Specificity may be further increased by tagging ligands specific to the desired enzyme, onto the polymer. This results in a preferential binding of the enzyme to the polymer, increasing the effectiveness of the extraction.

One major disadvantage, however, is the cost of materials involved, namely high-purity dextrans employed for the purpose. However, other low-cost alternatives such as less refined dextrans, hydroxypropyl starch derivatives and high-salt solutions are also available.

Thermodynamic Modeling

Besides the experimental study, it is important to have a good thermodynamic model to describe and predict liquid-liquid equilibrium conditions in engineering and design. To obtain global and reliable parameters for thermodynamic models usually, phase equilibrium data is suitable for this purpose. As there are polymer, electrolyte and water in polymer/salt systems, all different types of interactions should be taken into account. Up to now, several models have been used such as NRTL, Chen-NRTL, Wilson, UNIQUAC, NRTL-NRF and UNIFAC-NRF. It has been shown that, in all cases, the mentioned models were successful in reproducing tie-line data of polymer/salt aqueous two-phase systems. In most of the previous works, excess Gibbs functions have been used for modeling. [7]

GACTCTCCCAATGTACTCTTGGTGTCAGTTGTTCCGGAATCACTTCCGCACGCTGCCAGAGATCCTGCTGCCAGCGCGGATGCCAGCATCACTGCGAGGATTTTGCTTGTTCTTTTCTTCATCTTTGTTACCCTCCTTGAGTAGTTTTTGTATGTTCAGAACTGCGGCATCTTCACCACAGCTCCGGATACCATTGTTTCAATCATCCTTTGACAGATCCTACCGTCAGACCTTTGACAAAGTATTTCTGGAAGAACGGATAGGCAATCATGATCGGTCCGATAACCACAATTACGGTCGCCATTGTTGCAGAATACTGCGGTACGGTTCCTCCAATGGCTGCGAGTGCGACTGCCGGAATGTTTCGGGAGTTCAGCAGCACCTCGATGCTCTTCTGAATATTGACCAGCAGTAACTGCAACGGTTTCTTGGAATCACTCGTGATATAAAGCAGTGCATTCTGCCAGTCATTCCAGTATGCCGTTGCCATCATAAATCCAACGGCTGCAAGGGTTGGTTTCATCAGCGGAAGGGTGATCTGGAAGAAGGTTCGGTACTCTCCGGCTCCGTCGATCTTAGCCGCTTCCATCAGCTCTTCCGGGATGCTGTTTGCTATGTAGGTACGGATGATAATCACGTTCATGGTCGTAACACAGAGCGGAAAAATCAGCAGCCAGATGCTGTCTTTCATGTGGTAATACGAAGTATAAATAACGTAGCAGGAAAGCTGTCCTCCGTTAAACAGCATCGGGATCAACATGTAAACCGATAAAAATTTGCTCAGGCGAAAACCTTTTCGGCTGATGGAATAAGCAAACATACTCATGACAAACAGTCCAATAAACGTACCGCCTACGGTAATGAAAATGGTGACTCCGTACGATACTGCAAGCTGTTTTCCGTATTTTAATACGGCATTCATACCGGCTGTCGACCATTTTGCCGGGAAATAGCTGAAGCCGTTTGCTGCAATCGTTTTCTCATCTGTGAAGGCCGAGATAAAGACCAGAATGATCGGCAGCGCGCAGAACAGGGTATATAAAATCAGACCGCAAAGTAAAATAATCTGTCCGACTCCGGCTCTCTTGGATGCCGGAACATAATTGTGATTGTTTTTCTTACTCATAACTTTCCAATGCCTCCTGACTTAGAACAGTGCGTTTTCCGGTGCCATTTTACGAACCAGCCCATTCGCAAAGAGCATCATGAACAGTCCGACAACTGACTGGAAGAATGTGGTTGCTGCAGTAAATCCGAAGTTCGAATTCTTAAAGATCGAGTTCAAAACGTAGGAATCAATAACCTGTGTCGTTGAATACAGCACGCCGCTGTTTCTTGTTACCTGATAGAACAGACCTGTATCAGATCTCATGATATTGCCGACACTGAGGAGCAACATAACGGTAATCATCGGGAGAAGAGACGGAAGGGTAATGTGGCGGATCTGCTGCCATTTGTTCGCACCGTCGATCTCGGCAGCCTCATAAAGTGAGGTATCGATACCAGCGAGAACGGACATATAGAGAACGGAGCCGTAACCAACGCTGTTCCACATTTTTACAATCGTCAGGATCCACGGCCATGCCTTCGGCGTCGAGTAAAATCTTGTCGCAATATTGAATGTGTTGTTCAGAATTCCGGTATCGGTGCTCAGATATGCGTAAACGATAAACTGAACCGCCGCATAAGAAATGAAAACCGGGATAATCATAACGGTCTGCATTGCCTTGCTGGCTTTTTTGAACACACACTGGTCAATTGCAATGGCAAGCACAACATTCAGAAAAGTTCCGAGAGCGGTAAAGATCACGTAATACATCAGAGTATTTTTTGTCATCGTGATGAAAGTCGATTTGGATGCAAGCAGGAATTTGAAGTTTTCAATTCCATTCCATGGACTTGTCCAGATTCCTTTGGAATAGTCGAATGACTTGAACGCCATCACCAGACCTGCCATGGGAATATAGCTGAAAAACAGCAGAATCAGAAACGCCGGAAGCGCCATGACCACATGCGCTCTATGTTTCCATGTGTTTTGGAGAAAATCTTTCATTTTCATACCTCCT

1. ^ Hamta, Afshin; Reza Dehghani, Mohammad (2017). "Application of polyethylene glycol based aqueous two-phase systems for extraction of heavy metals". Journal of Molecular Liquids. 231: 20–24. doi:10.1016/j.molliq.2017.01.084.
  2. ^ Khripin, Constantine Y.; Fagan, Jeffrey A.; Zheng, Ming (2013-05-08). "Spontaneous Partition of Carbon Nanotubes in Polymer-Modified Aqueous Phases". Journal of the American Chemical Society. 135 (18): 6822–6825. doi:10.1021/ja402762e. ISSN 0002-7863. PMID 23611526.
  3. ^ Li, Han; Gordeev, Georgy; Garrity, Oisin; Reich, Stephanie; Flavel, Benjamin S. (2019-01-28). "Separation of Small-Diameter Single-Walled Carbon Nanotubes in One to Three Steps with Aqueous Two-Phase Extraction". ACS Nano. 13 (2): 2567–2578. doi:10.1021/acsnano.8b09579. ISSN 1936-0851. PMID 30673278.
  4. ^ Turek, Edyta; Shiraki, Tomohiro; Shiraishi, Tomonari; Shiga, Tamehito; Fujigaya, Tsuyohiko; Janas, Dawid (2019). "Single-step isolation of carbon nanotubes with narrow-band light emission characteristics". Scientific Reports. 9 (1): 535. Bibcode:2019NatSR...9..535T. doi:10.1038/s41598-018-37675-4. ISSN 2045-2322. PMC 6345979. PMID 30679809.
  5. ^ Beijerinck, M.W. (1896). Zentralblatt für Bakteriologie, Parasiten und Infektionskrankenheiten. 2: 697–699.((cite journal)): CS1 maint: untitled periodical (link)
  6. ^ Chaplin, Martin. "Aqueous Biphasic Systems". Archived from the original on 2006-09-24. Retrieved 2006-09-06.
  7. ^ Hamta, Afshin; Mohammadi, Asma; Dehghani, Mohammad Reza; Feyzi, Farzaneh (2018). "Liquid–Liquid Equilibrium and Thermodynamic Modeling of Aqueous Two-Phase System Containing Polypropylene Glycol and NaClO4 at T = (288.15 and 298.15) K". Journal of Solution Chemistry. 47: 1–25. doi:10.1007/s10953-017-0704-x. S2CID 103996286.